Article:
Room scan UX

Applications that require spatial mapping data rely on the device to automatically collect this data over time and across sessions as the user explores their environment with the device active. The completeness and quality of this data depends on a number of factors including the amount of exploration the user has done, how much time has passed since the exploration and whether objects such as furniture and doors have moved since the device scanned the area. To ensure useful spatial mapping data, applications developers have several options:

  • Rely on what may have already been collected. This data may be incomplete initially.
  • Ask the user to bloom to the Shell and explore the area the users wishes to use for the experience. In this way they can use the familiar Shell feature of air tapping to confirm that all the necessary area is known to the device.
  • Build a custom exploration experience in their own application.

Note that in all these cases the actual data gathered during the exploration is stored by the system and the application does not need to do this.

Building a custom scanning experience

Applications may decide to analyze the spatial mapping data at the start of the experience to judge whether they want the user to perform additional steps to improve its completeness and quality. If analysis indicates quality should be improved, developers should provide a visualization to overlay on the world to indicate:

  • How much of the total volume in the users vicinity needs to be part of the experience
  • Where the user should go to improve data

Users do not know what makes a scan "good". They need to be shown or told what to look for if they’re asked to evaluate a scan – flatness, distance from actual walls, etc. The developer should implement a feedback loop that includes refreshing the spatial mapping data during the scanning or exploration phase.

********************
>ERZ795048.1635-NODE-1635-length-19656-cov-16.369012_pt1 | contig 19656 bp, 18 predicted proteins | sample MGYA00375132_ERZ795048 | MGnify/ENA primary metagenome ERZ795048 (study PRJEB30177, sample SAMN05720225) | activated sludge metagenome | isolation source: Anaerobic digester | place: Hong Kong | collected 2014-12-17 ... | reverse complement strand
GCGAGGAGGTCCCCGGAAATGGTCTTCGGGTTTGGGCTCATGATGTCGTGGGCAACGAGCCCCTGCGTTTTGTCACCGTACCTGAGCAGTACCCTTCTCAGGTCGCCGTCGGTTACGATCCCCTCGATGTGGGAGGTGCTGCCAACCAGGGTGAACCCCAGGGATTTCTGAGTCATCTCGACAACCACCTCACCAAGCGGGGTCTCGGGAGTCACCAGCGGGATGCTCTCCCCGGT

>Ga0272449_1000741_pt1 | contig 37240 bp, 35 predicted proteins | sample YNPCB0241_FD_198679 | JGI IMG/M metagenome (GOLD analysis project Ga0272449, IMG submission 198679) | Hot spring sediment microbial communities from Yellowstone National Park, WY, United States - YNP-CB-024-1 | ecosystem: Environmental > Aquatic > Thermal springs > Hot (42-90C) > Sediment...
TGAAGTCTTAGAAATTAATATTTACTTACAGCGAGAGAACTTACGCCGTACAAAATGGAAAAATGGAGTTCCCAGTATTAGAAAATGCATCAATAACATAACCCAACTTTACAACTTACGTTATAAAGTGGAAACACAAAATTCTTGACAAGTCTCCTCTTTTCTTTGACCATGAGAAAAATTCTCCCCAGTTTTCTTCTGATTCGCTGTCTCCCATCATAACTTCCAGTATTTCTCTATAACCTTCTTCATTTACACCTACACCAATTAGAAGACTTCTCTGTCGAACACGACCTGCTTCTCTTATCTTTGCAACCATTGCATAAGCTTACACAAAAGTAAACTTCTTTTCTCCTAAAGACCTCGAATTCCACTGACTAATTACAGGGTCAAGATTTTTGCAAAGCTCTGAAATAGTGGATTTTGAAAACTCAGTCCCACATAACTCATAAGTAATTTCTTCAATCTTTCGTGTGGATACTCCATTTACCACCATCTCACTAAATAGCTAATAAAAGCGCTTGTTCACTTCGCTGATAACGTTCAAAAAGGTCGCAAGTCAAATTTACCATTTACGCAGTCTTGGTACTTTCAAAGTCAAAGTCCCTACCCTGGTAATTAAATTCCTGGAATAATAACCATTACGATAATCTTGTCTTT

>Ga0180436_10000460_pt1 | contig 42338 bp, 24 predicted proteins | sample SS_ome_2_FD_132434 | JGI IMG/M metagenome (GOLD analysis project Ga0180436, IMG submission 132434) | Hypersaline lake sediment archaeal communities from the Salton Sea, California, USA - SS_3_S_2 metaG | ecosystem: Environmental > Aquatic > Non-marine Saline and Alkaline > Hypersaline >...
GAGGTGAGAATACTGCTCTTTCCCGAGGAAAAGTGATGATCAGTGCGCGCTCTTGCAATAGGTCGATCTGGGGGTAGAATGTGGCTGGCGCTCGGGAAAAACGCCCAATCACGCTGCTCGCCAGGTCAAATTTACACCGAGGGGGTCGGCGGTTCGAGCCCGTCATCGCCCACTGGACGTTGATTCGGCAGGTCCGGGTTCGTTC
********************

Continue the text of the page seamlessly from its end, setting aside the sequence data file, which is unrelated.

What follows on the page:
In many cases, it may be best to tell the user what they need to do (e.g. look at the ceiling, look behind furniture), in order to get the necessary scan quality.

Cached versus Continuous Spatial Mapping

The spatial mapping data is the most heavy weight data source applications can consumed and to avoid performance issues such as dropped frames or stuttering consumption of this data should be done carefully.

Active scanning during an experience can be both beneficial or detrimental and the developer will need to decide which method to use based on the experience.

Cached Spatial Mapping

In the case of cached spatial mapping, the application typically takes a snapshot of the spatial mapping data and uses this snapshot for the duration of the experience. Benefits include:

  • Reduced overhead on the system while the experience is running leading to dramatic power, thermal and cpu performance gains.
  • A simpler implementation of the main experience since it is not interrupted by changes in the spatial data.
  • A single one time cost on any post processing of the spatial data for physics, graphics and other purposes.

Drawbacks include:

  • The movement of real world objects or people is not reflected by the cached data. E.g. the application might consider a door open when it is actually closed now.
  • Potentially more application memory to maintain the cached version of the data.

A good case for this method is a controlled environment or a table top game.

Continuous Spatial Mapping

Certain applications may rely on continues scanning to refresh spatial mapping data.


  • You may decide to forgo a building separate scanning or exploration phase.
  • The movement of real world object can be reflected by the game, although with some delay.


  • Higher complexity in the implementation of the main experience.
  • Potential overhead of the additional processing for graphic or physics as changes need to be incrementally ingested by these systems.
  • Higher power, thermal and cpu impact.

A good case for this method is one where holograms are expected to interact with moving objects, e.g. a holographic car that drives on the floor may want to correctly bump into a door depending on whether it is open or closed.